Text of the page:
In July every year there’s a day on the farm that conjures up old black and white photographs of English hay time in the summer. Back in the day, the villages would be quiet as anyone who was willing and able would be over at one of the farms helping to stack the hay in the fields. I have photos of this heritage in both my father and mother’s lineage. Nowadays there’s not a lot of manpower needed and most of the feed for the cattle over the winter is from silage (grass stored in a silage pit). This involves a number of tractors, a JCB and some big machinery coming onto the farm and getting the grass from the field and into the silage pit as efficiently as possible while hoping it doesn’t rain. Trailer after trailer deposit huge mounds of grass into the pit whilst the JCB telehandler compacts it and ensures uniform coverage across the pit. At the end of the day after hours in air-conditioned cabs, the contracted crew of men climb down from their steeds and help cover the grass with black sheeting, which is then topped with old tires which have been neatly stacked by my Dad over the previous winter as the pile of grass steadily shrinks to feed the cattle in the sheds. What you have is a rather large slow cooker.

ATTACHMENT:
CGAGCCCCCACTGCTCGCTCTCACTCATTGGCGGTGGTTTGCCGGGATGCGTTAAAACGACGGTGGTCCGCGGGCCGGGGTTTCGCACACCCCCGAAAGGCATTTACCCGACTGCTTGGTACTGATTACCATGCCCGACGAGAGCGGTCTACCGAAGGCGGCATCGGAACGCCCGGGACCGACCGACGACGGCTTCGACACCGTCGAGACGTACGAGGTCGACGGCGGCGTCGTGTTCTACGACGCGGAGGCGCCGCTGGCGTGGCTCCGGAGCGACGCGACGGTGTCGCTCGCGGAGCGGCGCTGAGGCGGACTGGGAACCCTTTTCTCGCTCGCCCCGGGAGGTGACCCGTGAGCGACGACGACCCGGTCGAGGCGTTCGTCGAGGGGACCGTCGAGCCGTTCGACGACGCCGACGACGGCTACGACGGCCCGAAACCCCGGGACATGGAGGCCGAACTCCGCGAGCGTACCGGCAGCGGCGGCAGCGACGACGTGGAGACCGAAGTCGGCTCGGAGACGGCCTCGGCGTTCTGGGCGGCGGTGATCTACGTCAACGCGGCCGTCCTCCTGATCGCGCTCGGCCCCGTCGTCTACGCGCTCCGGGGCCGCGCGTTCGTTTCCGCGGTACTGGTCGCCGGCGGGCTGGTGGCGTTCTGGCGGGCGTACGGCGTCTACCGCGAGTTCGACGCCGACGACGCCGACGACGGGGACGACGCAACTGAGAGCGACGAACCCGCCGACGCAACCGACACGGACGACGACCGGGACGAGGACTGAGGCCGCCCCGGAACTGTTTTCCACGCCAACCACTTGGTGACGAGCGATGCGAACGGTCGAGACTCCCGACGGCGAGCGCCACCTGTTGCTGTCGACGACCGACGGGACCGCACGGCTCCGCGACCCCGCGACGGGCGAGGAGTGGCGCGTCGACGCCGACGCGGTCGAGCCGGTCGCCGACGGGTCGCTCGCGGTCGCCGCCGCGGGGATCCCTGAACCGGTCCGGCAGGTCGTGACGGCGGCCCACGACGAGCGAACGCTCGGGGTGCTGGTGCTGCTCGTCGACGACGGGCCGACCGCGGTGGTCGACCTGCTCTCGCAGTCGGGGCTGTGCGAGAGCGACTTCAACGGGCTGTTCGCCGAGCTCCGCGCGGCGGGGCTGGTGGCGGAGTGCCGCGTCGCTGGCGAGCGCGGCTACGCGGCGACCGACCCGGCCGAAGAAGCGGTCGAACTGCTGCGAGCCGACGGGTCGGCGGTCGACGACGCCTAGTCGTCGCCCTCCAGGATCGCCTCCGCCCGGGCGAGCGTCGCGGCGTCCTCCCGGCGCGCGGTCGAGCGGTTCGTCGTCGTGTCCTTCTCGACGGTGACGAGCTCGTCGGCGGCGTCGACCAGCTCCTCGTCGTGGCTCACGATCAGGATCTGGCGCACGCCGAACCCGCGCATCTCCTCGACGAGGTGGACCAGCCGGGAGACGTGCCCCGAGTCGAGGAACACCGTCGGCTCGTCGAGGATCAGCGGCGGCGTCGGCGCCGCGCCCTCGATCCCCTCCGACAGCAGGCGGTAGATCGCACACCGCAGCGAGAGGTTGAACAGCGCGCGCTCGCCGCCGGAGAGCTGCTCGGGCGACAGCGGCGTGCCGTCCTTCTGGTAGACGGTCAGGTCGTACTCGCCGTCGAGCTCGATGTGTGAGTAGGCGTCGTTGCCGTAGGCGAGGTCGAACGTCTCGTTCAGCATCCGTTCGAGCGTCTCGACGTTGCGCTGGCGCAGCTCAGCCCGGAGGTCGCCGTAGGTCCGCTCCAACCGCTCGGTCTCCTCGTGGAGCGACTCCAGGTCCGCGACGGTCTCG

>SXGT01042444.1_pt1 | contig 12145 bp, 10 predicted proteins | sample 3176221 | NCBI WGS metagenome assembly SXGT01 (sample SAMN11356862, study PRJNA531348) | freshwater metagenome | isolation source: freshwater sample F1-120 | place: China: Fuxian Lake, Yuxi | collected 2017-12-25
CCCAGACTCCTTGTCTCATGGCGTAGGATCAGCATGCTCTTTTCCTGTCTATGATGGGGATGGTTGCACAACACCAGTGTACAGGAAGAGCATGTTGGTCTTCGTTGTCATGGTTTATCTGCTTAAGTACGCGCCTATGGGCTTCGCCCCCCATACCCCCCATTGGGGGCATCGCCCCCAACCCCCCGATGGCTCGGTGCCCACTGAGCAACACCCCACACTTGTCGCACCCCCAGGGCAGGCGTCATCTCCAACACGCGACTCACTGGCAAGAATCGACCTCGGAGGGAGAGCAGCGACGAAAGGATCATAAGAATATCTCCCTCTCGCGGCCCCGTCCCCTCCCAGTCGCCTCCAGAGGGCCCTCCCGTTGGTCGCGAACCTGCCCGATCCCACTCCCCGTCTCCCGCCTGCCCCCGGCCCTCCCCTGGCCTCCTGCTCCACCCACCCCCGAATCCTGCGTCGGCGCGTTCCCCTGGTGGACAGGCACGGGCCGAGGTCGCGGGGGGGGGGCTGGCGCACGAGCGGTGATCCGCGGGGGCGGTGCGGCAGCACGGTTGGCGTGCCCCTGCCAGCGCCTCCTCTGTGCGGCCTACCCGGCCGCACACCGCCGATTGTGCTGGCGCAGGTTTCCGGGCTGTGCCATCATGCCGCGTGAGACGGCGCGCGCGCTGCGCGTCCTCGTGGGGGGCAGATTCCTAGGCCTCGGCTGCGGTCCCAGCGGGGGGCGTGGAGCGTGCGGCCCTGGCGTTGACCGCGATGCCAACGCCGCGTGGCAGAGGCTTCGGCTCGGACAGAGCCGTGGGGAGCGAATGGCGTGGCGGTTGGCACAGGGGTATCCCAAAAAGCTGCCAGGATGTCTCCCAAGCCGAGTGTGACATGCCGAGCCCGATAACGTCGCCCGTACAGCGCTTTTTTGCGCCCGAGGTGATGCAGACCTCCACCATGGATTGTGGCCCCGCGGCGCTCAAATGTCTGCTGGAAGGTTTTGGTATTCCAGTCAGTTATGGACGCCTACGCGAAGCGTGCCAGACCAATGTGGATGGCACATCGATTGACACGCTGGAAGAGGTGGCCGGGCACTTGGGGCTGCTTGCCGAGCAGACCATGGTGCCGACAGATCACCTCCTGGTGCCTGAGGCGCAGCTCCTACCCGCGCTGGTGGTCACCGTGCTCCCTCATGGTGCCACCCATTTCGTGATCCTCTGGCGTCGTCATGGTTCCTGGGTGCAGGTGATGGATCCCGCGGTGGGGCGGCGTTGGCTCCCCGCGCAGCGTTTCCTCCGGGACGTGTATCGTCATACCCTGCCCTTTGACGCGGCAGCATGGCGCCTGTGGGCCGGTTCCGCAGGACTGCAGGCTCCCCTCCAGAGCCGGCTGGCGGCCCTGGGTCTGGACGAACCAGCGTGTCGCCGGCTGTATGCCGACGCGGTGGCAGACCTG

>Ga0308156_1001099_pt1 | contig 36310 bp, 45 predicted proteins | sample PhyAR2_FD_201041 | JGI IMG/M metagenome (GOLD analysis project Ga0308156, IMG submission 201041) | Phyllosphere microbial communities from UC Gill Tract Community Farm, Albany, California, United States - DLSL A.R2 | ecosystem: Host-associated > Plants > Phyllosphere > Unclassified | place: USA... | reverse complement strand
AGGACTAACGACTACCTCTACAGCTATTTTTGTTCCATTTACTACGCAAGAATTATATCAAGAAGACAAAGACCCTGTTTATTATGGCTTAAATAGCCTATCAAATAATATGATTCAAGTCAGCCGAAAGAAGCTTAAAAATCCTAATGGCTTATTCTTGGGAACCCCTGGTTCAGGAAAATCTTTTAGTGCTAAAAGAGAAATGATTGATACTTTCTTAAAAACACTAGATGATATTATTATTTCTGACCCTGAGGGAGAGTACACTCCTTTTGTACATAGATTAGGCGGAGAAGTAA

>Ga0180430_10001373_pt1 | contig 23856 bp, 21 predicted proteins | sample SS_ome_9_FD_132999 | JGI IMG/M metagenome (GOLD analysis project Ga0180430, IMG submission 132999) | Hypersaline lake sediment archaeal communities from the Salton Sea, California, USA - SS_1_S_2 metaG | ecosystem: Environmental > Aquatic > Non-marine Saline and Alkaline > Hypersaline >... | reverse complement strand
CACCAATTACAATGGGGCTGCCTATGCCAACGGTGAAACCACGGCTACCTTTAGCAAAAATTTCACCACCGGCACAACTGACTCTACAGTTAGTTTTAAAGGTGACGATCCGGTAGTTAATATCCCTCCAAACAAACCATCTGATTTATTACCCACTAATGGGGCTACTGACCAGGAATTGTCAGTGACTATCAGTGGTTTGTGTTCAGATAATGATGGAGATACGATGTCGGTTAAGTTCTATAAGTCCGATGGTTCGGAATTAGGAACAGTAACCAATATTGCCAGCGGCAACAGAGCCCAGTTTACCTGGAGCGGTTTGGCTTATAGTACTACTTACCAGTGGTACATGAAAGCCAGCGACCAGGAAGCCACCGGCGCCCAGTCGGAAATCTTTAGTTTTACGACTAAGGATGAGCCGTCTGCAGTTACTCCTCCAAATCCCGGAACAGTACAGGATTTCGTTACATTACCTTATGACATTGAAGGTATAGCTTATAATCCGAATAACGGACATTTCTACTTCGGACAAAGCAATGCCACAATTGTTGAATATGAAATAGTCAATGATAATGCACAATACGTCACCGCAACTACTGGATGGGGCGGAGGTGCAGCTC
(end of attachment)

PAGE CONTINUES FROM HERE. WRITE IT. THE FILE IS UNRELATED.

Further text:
The tyre throwing can be fun, but many of the tyres will have stinky old water inside and if you get your throw wrong you can end up with a welly full of cold water and old leaves. Or when removing them to reveal more silage during the winter, you can have frozen fingers and ice in your boots!